As one of the companies that benefitted from the pandemic, Amazon has recorded unprecedented growth resulting in soaring demand from consumers who turned to online shopping.
To meet the demand that is accelerating ahead of the holiday season, the company has hired a significant number of seasonal workers.
According to data acquired by Finbold, Amazon has onboarded 150,000 seasonal employees across the U.S. in 2021, an addition of 50,000 or 50% growth from last year’s figure of 100,000. In 2019, the eCommerce platform hired 200,000 seasonal employees, the highest over the last decade.
Elsewhere, in 2018 the firm hired 100,000 employees, a slight drop from 2017’s figure of 120,000. Data on Amazon’s seasonal employees’ hiring is provided by Statista.
With the upcoming holiday season, Amazon is anticipating demand in online orders, and the employees will be involved in fulfilling basic tasks. The employees will pick, scan, pack, and ship orders at warehouses across Amazon’s network during the peak season.
The company intends to hire more employees as the economy attempts to recover from the impact of the pandemic. Globally, online shopping has gained prominence, with the health crisis acting as a key catalyst. In this line, Amazon has expanded to meet the new demand and employees will play a key role in managing the Amazon network warehouse and distribution that has expanded rapidly. Notably, Amazon opened additional fulfillment centers, sortation centers, regional air hubs, and delivery stations across the U.S. in 2021.
The seasonal employees will support Amazon’s permanent workers and likely help the company to more revenues. According to our previous report, Amazon generated $837,350 in revenue per minute for Q1 2021, representing a growth of 44.04% from $582,200 recorded during the same period in 2020. Furthermore, amid accelerating growth, it will be interesting to see the amount every Amazon employee generates. In 2020, Amazon generated $297,381 per employee from a workforce of 1.29 million employees.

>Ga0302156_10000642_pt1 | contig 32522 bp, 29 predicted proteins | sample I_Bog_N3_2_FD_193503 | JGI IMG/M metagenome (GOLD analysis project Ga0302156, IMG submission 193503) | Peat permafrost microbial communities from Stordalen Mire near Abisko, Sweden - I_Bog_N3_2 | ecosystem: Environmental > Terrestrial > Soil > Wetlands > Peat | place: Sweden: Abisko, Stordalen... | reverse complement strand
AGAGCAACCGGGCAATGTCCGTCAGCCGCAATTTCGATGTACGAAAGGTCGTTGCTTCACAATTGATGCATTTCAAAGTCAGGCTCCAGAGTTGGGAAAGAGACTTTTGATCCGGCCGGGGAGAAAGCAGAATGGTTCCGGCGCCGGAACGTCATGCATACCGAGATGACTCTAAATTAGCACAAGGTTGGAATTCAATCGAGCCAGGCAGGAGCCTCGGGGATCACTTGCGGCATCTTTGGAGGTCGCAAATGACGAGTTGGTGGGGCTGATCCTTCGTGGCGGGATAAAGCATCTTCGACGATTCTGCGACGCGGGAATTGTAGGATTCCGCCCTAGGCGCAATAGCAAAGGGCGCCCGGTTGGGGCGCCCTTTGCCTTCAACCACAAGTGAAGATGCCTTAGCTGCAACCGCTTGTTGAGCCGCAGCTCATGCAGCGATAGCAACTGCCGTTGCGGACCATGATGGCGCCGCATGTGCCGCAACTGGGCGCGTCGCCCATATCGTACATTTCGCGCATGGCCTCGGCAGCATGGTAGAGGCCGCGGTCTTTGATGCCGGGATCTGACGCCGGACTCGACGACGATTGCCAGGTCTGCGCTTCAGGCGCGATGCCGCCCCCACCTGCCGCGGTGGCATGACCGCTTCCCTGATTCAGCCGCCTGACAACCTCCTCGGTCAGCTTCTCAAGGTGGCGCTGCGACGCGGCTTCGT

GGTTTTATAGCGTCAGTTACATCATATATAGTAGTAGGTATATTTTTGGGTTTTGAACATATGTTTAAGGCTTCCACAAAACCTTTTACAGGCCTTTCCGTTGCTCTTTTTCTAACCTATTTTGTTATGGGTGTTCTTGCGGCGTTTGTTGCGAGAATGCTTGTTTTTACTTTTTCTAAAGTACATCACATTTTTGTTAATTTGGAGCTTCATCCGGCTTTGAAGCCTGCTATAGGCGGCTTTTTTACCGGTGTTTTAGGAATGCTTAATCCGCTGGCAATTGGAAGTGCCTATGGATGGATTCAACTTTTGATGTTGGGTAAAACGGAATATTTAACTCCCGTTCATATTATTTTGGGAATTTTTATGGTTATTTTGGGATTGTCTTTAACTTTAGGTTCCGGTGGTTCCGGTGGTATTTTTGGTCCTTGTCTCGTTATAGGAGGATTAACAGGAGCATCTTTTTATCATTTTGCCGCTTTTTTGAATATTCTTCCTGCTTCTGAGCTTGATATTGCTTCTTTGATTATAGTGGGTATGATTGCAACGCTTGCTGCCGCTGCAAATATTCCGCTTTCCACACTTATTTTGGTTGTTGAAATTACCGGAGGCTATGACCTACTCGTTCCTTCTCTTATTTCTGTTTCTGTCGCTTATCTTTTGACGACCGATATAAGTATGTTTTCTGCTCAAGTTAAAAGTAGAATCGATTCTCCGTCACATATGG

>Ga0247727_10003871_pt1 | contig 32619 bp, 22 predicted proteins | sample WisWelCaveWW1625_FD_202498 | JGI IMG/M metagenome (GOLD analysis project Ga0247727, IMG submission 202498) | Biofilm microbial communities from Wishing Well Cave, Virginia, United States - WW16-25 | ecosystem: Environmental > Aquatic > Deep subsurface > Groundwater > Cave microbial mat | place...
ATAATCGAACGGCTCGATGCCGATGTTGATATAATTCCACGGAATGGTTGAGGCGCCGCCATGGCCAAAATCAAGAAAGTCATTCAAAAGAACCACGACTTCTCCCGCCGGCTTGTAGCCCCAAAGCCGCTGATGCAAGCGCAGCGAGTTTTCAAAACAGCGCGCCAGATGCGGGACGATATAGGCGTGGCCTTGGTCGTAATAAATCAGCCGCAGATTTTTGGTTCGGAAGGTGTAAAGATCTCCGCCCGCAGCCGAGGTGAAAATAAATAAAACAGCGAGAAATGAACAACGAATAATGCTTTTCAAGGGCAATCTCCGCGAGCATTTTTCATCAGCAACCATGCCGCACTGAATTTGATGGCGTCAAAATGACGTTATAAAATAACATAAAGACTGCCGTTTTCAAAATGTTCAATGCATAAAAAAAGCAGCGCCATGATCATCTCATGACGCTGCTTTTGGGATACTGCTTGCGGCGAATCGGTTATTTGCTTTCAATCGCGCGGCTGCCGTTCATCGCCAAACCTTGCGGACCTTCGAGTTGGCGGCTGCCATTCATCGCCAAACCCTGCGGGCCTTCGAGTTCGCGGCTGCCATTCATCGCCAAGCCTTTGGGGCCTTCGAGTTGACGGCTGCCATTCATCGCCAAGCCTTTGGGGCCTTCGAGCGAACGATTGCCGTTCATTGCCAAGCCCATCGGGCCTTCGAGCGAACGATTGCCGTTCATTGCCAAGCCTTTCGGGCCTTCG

Worth noting is that the planned hiring by Amazon comes at a period the United States labor market is experiencing a crisis. For instance, a significant number of employees have quit their jobs despite the expiring unemployment benefits, underscoring the challenges employers face in a tight labor market heading into the holiday season. However, to stay ahead, Amazon has moved to improve the benefits of seasonal employees. Recently, the eCommerce giants revealed that the employees would get ‘great pay and benefits as the company aims to improve flexibility. Furthermore, in some cases, the seasonal employees usually can be onboarded as full-time workers.
Amazon might also have the upper hand in sustaining the competitive labor market, considering that recent research showed that the company was named as the most preferred firm where Americans want to work and develop their careers. Notably, the company has placed focus on factors like job advancement and career-building. Amid the labor crisis, Amazon also faces competition from other online retailers who want a share of seasonal workers.
Emerging from the pandemic
The drop in seasonal employees between 2019 and 2020 is a potential reflection of the pandemic’s impact on the labor market. Despite increased demand, the company approached the hiring with caution to enhance the safety of both employees and customers.
Notably, the pandemic reshaped the holiday shopping season, especially with cases rising and more people being compelled to place orders online. The projected growth in this year’s hiring reflects the economy’s reopening amid the vaccine rollout.
However, on the flip side, the focus will be on Amazon’s treatment of the employees, especially regarding the working conditions. Previously, the company has come under fire for overseeing employees’ challenging working conditions, especially sanitation facilities and long working hours. Additionally, the company has long opposed the formation of unions by employees.
Justin Baltrusaitis writes data-driven stories on finance, banking, and digital assets for Finbold. His reports were cited by many influential outlets globally like Forbes, Financial Times, CNBC, Bloomberg, Business Insider, Nasdaq.com, Investing.com, Reuters, among others.